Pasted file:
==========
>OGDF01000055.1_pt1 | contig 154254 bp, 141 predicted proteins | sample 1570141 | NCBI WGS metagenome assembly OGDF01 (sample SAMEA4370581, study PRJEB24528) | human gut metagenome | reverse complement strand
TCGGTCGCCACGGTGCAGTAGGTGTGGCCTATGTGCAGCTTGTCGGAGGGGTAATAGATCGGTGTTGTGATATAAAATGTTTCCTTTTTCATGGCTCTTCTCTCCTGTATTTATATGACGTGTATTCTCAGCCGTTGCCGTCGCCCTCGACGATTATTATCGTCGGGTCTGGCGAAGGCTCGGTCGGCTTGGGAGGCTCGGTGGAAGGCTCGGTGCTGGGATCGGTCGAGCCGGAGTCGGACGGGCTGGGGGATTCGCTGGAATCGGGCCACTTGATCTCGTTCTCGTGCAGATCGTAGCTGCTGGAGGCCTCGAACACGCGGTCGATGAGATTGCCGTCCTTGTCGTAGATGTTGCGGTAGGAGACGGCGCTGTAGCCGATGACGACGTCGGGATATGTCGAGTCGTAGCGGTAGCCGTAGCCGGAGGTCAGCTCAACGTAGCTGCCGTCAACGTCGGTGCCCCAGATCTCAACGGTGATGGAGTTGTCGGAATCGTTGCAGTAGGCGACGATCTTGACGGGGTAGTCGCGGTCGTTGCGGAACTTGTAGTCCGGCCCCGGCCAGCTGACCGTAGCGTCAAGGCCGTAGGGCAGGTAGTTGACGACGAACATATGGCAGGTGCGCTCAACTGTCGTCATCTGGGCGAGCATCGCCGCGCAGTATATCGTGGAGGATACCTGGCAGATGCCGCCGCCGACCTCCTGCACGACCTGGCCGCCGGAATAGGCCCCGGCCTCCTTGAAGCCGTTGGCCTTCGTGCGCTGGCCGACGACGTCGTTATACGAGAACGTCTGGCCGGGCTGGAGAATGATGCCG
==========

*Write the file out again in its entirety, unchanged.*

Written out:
>OGDF01000055.1_pt1 | contig 154254 bp, 141 predicted proteins | sample 1570141 | NCBI WGS metagenome assembly OGDF01 (sample SAMEA4370581, study PRJEB24528) | human gut metagenome | reverse complement strand
TCGGTCGCCACGGTGCAGTAGGTGTGGCCTATGTGCAGCTTGTCGGAGGGGTAATAGATCGGTGTTGTGATATAAAATGTTTCCTTTTTCATGGCTCTTCTCTCCTGTATTTATATGACGTGTATTCTCAGCCGTTGCCGTCGCCCTCGACGATTATTATCGTCGGGTCTGGCGAAGGCTCGGTCGGCTTGGGAGGCTCGGTGGAAGGCTCGGTGCTGGGATCGGTCGAGCCGGAGTCGGACGGGCTGGGGGATTCGCTGGAATCGGGCCACTTGATCTCGTTCTCGTGCAGATCGTAGCTGCTGGAGGCCTCGAACACGCGGTCGATGAGATTGCCGTCCTTGTCGTAGATGTTGCGGTAGGAGACGGCGCTGTAGCCGATGACGACGTCGGGATATGTCGAGTCGTAGCGGTAGCCGTAGCCGGAGGTCAGCTCAACGTAGCTGCCGTCAACGTCGGTGCCCCAGATCTCAACGGTGATGGAGTTGTCGGAATCGTTGCAGTAGGCGACGATCTTGACGGGGTAGTCGCGGTCGTTGCGGAACTTGTAGTCCGGCCCCGGCCAGCTGACCGTAGCGTCAAGGCCGTAGGGCAGGTAGTTGACGACGAACATATGGCAGGTGCGCTCAACTGTCGTCATCTGGGCGAGCATCGCCGCGCAGTATATCGTGGAGGATACCTGGCAGATGCCGCCGCCGACCTCCTGCACGACCTGGCCGCCGGAATAGGCCCCGGCCTCCTTGAAGCCGTTGGCCTTCGTGCGCTGGCCGACGACGTCGTTATACGAGAACGTCTGGCCGGGCTGGAGAATGATGCCG